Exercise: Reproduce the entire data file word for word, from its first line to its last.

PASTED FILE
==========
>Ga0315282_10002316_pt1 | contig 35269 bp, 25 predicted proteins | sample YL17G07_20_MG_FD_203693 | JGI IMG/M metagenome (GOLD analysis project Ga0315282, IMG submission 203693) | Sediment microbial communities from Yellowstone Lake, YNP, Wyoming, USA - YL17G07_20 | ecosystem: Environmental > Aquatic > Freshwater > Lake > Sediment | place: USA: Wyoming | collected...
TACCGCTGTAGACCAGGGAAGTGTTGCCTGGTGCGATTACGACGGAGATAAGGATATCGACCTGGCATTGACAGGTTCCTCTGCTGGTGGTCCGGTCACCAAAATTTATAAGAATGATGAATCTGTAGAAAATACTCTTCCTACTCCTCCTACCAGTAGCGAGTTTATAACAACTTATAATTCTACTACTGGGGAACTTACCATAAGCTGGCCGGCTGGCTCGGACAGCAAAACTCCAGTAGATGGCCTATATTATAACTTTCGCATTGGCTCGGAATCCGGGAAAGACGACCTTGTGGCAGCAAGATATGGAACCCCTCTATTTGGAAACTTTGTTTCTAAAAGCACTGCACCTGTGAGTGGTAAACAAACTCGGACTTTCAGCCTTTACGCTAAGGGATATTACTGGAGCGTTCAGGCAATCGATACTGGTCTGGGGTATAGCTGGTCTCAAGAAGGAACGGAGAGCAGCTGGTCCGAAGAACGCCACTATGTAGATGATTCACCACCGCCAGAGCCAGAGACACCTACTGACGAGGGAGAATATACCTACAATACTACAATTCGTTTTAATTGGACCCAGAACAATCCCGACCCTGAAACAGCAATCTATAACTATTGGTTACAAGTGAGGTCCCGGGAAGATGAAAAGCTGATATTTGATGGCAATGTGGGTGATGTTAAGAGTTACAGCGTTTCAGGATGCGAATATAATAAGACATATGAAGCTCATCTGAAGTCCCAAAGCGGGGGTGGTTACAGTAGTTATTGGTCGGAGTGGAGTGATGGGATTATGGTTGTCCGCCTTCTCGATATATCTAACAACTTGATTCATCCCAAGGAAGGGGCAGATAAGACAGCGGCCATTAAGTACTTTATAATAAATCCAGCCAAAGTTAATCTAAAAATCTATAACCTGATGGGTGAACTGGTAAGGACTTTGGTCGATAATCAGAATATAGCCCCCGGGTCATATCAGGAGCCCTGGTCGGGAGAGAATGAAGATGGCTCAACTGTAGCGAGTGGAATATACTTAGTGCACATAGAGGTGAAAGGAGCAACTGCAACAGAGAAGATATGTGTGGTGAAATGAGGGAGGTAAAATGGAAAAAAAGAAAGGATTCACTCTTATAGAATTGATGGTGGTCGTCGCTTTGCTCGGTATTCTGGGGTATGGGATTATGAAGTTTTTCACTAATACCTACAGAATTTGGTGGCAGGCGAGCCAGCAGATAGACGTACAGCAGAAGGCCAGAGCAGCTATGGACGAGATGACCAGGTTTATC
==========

>Ga0315282_10002316_pt1 | contig 35269 bp, 25 predicted proteins | sample YL17G07_20_MG_FD_203693 | JGI IMG/M metagenome (GOLD analysis project Ga0315282, IMG submission 203693) | Sediment microbial communities from Yellowstone Lake, YNP, Wyoming, USA - YL17G07_20 | ecosystem: Environmental > Aquatic > Freshwater > Lake > Sediment | place: USA: Wyoming | collected...
TACCGCTGTAGACCAGGGAAGTGTTGCCTGGTGCGATTACGACGGAGATAAGGATATCGACCTGGCATTGACAGGTTCCTCTGCTGGTGGTCCGGTCACCAAAATTTATAAGAATGATGAATCTGTAGAAAATACTCTTCCTACTCCTCCTACCAGTAGCGAGTTTATAACAACTTATAATTCTACTACTGGGGAACTTACCATAAGCTGGCCGGCTGGCTCGGACAGCAAAACTCCAGTAGATGGCCTATATTATAACTTTCGCATTGGCTCGGAATCCGGGAAAGACGACCTTGTGGCAGCAAGATATGGAACCCCTCTATTTGGAAACTTTGTTTCTAAAAGCACTGCACCTGTGAGTGGTAAACAAACTCGGACTTTCAGCCTTTACGCTAAGGGATATTACTGGAGCGTTCAGGCAATCGATACTGGTCTGGGGTATAGCTGGTCTCAAGAAGGAACGGAGAGCAGCTGGTCCGAAGAACGCCACTATGTAGATGATTCACCACCGCCAGAGCCAGAGACACCTACTGACGAGGGAGAATATACCTACAATACTACAATTCGTTTTAATTGGACCCAGAACAATCCCGACCCTGAAACAGCAATCTATAACTATTGGTTACAAGTGAGGTCCCGGGAAGATGAAAAGCTGATATTTGATGGCAATGTGGGTGATGTTAAGAGTTACAGCGTTTCAGGATGCGAATATAATAAGACATATGAAGCTCATCTGAAGTCCCAAAGCGGGGGTGGTTACAGTAGTTATTGGTCGGAGTGGAGTGATGGGATTATGGTTGTCCGCCTTCTCGATATATCTAACAACTTGATTCATCCCAAGGAAGGGGCAGATAAGACAGCGGCCATTAAGTACTTTATAATAAATCCAGCCAAAGTTAATCTAAAAATCTATAACCTGATGGGTGAACTGGTAAGGACTTTGGTCGATAATCAGAATATAGCCCCCGGGTCATATCAGGAGCCCTGGTCGGGAGAGAATGAAGATGGCTCAACTGTAGCGAGTGGAATATACTTAGTGCACATAGAGGTGAAAGGAGCAACTGCAACAGAGAAGATATGTGTGGTGAAATGAGGGAGGTAAAATGGAAAAAAAGAAAGGATTCACTCTTATAGAATTGATGGTGGTCGTCGCTTTGCTCGGTATTCTGGGGTATGGGATTATGAAGTTTTTCACTAATACCTACAGAATTTGGTGGCAGGCGAGCCAGCAGATAGACGTACAGCAGAAGGCCAGAGCAGCTATGGACGAGATGACCAGGTTTATC